“It was quite a challenge as the concept of training staff was quite a new thing for farmers, unless they were already a big operation or estate,” said Julia, “but I really enjoyed the work and ended up knowing more of the local farmers than my husband. We set up all sorts of courses – machinery, livestock, crop growing and workshop tasks.”

The farmers she worked with during this seven-year period held her in such high regard they presented her with an inscribed silver plate to mark her achievements, but she can also count royalty among her admirers.

Joining the growing silverware collection at Cockliffe Hill Farm is a framed letter from St James’s Palace, congratulating Julia and her LIPS colleagues for their tireless efforts promoting the British pork industry.

Prince Charles visited Nottingham in 1999 in the thick of the pig crisis, when currency exchange rates lead to enormous amounts of cheap imported pig meat coming into the country, crippling British producers for almost two years.

Julia joined Prince Charles and the then NFU chief executive Jack Ward around a table at a local farmhouse to discuss the crisis, but although they were joined by several faces from throughout the local community, the meeting ended up being more of a one-on-one between His Royal Highness and a very passionate Julia.

By this time Julia had already been a member of LIPS for two years, but she first got wind of the group in August 1997 when she received notice of a meeting in Melton Mowbray.

“This was my first meeting with them and I quickly realised this was no group of shrinking violets,” she recalls. For a woman who describes herself as “a bit of a suffragette”, it is unsurprising that Julia slotted seamlessly into the LIPS fold.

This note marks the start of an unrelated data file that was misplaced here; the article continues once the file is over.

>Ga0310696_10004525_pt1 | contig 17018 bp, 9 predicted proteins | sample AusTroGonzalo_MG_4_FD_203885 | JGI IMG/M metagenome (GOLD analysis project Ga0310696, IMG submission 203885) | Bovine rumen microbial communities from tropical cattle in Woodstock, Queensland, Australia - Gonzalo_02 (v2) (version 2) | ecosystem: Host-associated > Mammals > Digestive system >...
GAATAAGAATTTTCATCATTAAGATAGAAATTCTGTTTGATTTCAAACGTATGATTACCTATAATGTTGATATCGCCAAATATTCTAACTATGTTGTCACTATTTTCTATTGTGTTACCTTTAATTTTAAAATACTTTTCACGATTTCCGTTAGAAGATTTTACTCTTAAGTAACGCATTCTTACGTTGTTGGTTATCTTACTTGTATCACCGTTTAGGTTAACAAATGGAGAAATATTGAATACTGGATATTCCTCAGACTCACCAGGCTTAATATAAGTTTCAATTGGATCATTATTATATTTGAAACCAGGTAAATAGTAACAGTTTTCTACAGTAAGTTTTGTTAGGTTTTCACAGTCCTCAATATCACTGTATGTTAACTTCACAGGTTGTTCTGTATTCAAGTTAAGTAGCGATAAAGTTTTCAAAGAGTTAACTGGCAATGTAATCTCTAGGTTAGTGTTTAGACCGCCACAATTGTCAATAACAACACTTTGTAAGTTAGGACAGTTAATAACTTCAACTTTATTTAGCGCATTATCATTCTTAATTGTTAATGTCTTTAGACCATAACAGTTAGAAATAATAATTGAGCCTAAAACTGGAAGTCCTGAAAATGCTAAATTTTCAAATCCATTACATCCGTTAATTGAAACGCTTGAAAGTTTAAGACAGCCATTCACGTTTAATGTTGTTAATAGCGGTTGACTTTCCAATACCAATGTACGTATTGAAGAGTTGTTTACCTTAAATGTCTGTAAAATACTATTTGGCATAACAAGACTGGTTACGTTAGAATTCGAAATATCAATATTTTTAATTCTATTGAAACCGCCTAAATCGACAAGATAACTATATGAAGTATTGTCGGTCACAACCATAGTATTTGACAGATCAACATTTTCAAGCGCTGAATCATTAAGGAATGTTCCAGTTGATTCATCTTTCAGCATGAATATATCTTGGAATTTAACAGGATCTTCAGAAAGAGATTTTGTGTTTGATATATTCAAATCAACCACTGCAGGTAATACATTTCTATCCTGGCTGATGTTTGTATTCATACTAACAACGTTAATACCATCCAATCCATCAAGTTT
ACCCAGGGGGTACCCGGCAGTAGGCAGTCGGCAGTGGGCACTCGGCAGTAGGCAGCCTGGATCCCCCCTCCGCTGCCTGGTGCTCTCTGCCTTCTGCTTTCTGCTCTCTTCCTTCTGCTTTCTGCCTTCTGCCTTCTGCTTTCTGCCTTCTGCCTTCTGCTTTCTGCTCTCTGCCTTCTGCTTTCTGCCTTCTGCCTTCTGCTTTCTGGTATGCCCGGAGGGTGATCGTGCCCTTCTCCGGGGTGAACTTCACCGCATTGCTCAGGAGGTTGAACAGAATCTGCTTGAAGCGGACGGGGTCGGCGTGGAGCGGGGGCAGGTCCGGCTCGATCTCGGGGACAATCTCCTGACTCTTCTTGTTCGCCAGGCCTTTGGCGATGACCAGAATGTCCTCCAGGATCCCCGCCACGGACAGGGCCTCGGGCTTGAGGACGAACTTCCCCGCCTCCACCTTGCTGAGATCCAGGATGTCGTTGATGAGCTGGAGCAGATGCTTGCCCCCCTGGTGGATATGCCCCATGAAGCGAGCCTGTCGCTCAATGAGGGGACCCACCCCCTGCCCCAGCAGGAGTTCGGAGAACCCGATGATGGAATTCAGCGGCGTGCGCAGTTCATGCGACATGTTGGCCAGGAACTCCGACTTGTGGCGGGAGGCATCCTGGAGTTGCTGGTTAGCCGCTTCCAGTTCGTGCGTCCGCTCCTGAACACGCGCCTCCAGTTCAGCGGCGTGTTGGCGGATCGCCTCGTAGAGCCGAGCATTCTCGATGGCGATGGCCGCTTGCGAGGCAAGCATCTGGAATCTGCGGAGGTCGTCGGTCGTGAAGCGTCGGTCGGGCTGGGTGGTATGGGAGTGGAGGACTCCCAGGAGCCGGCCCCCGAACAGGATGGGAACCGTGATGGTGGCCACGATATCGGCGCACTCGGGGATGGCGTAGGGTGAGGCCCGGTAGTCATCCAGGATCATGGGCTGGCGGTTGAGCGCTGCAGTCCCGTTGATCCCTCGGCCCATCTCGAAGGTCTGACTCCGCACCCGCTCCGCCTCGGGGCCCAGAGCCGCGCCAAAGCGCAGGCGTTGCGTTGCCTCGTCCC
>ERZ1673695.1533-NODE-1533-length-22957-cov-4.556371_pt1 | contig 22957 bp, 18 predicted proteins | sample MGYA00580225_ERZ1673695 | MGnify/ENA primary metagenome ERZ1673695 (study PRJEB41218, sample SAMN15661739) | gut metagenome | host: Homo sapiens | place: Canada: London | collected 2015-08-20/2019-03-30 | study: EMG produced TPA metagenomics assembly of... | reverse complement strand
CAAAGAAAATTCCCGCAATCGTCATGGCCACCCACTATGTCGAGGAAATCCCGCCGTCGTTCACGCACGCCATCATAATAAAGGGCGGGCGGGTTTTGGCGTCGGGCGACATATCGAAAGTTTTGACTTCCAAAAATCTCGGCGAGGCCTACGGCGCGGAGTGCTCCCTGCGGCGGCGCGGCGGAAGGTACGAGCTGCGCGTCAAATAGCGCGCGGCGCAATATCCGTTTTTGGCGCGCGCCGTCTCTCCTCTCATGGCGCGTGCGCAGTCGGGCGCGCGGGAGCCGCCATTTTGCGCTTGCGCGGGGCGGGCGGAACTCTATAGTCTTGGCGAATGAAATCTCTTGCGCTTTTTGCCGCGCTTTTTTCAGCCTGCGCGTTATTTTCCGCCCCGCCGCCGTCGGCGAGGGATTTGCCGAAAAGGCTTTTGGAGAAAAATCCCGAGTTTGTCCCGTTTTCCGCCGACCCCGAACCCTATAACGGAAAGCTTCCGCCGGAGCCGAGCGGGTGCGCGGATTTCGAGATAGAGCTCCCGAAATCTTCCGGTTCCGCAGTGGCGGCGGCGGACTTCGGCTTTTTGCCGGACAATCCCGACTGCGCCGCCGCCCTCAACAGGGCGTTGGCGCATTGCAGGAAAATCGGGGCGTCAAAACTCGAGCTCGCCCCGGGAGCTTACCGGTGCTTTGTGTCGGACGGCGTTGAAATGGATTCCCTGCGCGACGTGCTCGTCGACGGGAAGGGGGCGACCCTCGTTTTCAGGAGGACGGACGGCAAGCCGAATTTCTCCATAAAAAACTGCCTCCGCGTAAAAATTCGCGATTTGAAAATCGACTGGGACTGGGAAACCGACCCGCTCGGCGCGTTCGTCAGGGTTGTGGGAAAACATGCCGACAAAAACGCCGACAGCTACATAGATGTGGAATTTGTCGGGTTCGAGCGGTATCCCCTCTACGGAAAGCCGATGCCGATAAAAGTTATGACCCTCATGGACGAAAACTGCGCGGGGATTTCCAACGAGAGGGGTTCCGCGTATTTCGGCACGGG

After becoming a fully paid-up member, her first job was a British pork mince promotion. She helped set up and run a mobile kitchen in the Nottingham branch of Asda, cooking a variety of pork mince recipes and handing out free samples to often resistant customers. The promotion was a huge success – the store went from selling about two boxes of pork mince a week to selling 12. Julia was hooked.

Her well-honed organisation skills came into play and she marked herself out as a leader, rising through the LIPS ranks to become vice-chairman – a role she has only recently relinquished in order to spend more time on the farm.

But awards, campaigns and brushes with royalty aside, it is clear that Julia’s biggest source of pride is her husband Richard, who continues to inspire her with his sound philosophy to pig keeping.

“Everything Richard does is about creating the most natural conditions possible, even though we rear our pigs indoors in an ‘intensive’ setting,” she says. “It sounds clichéd, but he truly believes that happy pigs produce better pork.”

Do you know a farming stalwart?

Farmers Weekly would like to hear of other “farming stalwarts” to appear in this series.
Have you or someone you know been associated with the countryside for many decades?
It might be through a connection with the family farm, or as a employee on one. It might, alternatively, be through an involvement in one of the many allied trades and professions that are so integral to our rural areas.
You can nominate yourself – or a friend, a neighbour, relative or colleague.
Just email a few bullet points about the person you’re nominating (you can nominate yourself) to Tim Relf .
Please include your phone number.